“Your baby’s skin is constantly being exposed to new elements,” says Dr Harvey. “Anything from the sun to different bacteria could trigger a skin reaction. For this reason, house call doctors are often called upon to diagnosis skin conditions after-hours.”

Rashes can develop from a variety of causes, including everything from infection and viral illness, to allergic reactions or insect bites. In rare cases, rashes can point towards more serious conditions such as meningitis, sepsis or leukaemia.

“Many rashes can wait a day or so for diagnosis,” says Dr Harvey. “However certain rashes, especially those coupled by a fever, can require urgent action.”

Presuming your baby seems otherwise in good health, a ‘tumbler test’ can be a helpful method of determining the severity of a rash. To take the ‘tumbler test,’ press a clean drinking glass against your baby’s rash. Peer through the glass and look at your baby’s skin.

If the rash disappears against the pressure of the glass, it’s unlikely to be a severe skin condition. If the rash is still visible however, your baby should receive immediate medical attention.

4. Headache and earache

Headaches are very common, and the majority result from benign causes. In most cases, treatment simply involves paracetamol, ibuprofen and rest.

However, some people can suffer from migraines that cause debilitating pain and nausea. In these cases, strong pain relief or medical intervention may be required.

“Obviously, your baby will not be able to say they’re experiencing a headache,” says Dr Harvey. “There are common signs to look out for, though.” Babies who are excessively grumbling, moaning or groaning could have a headache. Low energy, poor appetite and pulling on the ears are other signs.”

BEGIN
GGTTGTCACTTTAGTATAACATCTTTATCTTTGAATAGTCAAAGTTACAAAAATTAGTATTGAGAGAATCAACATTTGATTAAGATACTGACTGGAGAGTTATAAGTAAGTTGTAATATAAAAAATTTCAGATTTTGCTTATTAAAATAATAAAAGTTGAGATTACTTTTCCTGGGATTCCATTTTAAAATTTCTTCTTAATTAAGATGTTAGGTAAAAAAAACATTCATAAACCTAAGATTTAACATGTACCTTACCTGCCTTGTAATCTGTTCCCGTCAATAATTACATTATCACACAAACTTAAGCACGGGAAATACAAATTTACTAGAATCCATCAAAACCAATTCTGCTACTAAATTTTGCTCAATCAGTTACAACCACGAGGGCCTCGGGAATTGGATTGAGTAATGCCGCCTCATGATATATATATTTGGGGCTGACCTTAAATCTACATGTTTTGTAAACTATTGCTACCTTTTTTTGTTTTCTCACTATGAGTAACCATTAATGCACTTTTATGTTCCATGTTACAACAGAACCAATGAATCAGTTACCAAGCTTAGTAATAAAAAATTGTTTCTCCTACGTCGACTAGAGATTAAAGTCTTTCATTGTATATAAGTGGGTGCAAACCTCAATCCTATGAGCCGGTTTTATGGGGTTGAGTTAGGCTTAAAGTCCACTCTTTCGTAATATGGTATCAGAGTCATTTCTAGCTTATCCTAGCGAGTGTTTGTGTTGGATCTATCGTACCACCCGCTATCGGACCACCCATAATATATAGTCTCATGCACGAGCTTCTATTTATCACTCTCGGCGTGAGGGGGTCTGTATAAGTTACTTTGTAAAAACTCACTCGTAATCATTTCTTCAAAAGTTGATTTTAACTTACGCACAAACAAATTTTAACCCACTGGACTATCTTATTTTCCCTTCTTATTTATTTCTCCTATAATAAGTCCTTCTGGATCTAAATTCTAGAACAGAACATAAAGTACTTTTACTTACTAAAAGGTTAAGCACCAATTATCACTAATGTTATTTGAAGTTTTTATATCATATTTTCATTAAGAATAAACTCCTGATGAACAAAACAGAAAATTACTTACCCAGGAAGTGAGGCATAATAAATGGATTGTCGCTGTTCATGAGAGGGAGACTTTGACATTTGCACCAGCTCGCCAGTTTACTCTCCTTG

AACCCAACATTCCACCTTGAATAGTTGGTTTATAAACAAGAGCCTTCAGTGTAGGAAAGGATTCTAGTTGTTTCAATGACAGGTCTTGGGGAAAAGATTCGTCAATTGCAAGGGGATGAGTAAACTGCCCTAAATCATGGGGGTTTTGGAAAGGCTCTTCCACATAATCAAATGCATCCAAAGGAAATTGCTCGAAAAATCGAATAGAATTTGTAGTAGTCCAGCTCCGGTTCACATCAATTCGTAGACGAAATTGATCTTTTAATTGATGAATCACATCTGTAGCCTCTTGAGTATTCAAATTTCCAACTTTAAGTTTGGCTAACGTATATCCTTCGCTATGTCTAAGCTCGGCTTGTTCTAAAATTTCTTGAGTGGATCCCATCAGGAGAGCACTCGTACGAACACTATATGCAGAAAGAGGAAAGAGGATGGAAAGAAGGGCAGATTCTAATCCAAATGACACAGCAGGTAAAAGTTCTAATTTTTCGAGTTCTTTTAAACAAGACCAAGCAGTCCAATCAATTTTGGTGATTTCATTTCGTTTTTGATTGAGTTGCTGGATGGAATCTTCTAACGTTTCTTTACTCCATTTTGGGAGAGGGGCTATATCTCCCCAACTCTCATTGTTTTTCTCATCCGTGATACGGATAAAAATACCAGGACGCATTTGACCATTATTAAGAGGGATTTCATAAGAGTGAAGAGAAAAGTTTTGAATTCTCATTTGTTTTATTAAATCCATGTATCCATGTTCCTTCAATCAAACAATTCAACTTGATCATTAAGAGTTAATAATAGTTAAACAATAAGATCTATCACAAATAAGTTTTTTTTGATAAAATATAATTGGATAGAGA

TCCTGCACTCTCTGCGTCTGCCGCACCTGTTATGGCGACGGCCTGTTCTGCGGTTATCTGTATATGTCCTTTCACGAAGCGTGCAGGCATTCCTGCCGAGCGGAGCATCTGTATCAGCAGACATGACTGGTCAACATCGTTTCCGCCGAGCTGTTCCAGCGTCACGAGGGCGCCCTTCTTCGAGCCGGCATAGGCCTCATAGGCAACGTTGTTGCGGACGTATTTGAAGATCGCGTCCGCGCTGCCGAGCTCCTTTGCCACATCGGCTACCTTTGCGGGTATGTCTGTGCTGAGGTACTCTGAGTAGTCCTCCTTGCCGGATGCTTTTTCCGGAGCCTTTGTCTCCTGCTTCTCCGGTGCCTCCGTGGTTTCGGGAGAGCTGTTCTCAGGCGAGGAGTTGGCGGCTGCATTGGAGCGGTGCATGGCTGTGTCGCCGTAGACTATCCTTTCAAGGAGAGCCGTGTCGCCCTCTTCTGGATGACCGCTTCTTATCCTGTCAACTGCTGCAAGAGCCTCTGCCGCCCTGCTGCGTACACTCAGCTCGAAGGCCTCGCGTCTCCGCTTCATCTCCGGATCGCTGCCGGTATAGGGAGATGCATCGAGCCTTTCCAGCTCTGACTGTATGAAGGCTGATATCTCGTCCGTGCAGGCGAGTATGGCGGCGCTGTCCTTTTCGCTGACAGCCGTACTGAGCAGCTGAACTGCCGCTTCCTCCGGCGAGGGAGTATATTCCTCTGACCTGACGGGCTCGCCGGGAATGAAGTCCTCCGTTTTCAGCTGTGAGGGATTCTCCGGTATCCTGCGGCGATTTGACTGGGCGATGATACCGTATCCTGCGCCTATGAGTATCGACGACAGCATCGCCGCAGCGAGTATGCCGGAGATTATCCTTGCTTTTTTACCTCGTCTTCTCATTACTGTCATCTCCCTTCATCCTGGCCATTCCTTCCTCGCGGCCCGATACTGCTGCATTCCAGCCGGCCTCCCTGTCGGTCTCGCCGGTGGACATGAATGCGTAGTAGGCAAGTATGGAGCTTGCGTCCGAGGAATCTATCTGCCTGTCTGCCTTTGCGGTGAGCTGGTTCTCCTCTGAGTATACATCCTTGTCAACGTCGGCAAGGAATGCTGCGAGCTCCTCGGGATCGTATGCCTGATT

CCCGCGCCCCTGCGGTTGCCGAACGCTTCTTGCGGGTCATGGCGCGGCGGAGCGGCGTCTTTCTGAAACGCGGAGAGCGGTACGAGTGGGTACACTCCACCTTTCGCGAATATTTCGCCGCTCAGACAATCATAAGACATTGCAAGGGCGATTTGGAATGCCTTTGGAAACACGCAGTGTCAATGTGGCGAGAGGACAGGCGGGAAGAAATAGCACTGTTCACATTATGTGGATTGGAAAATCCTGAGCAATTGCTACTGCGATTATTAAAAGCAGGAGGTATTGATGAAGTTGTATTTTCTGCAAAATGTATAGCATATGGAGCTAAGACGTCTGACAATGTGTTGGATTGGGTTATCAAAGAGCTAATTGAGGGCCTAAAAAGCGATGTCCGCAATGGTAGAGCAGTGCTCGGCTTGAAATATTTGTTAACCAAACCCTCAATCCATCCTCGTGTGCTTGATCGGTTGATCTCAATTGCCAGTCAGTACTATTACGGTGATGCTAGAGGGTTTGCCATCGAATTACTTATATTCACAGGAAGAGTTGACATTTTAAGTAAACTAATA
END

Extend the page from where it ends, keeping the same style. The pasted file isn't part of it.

Indeed, earaches are another common reason why parents phone house call doctors. Earaches often result from an inner ear or ear canal infection.

“As with headaches, earaches should be treated with pain relief. Occasionally, antibiotics might be required if the ear infection becomes more complicated.”

5. Urinary tract infections (UTIs)

“UTIs are a common bacterial infection presenting in babies,” says Dr Harvey. “However, infection can spread to the kidney or bladder if not treated properly.”

According to Parents magazine, one in ten female babies will demonstrate signs of a UTI. One in thirty male babies will experience symptoms. A UTI is characterised by fever, painful urination and discomfort throughout the lower abdomen. In extreme cases, urine can appear cloudy or even contain blood.

“As your baby will be unable to communicate his or her symptoms, it’s important that a medical assessment is conducted if you notice these signs,” says Dr Harvey.

In most cases, urinary tract infections can be solved with just one dose of antibiotics. House call doctors can typically administer these medications in your home.

For more information about after-hours GP services for your baby, visit House Call Doctor online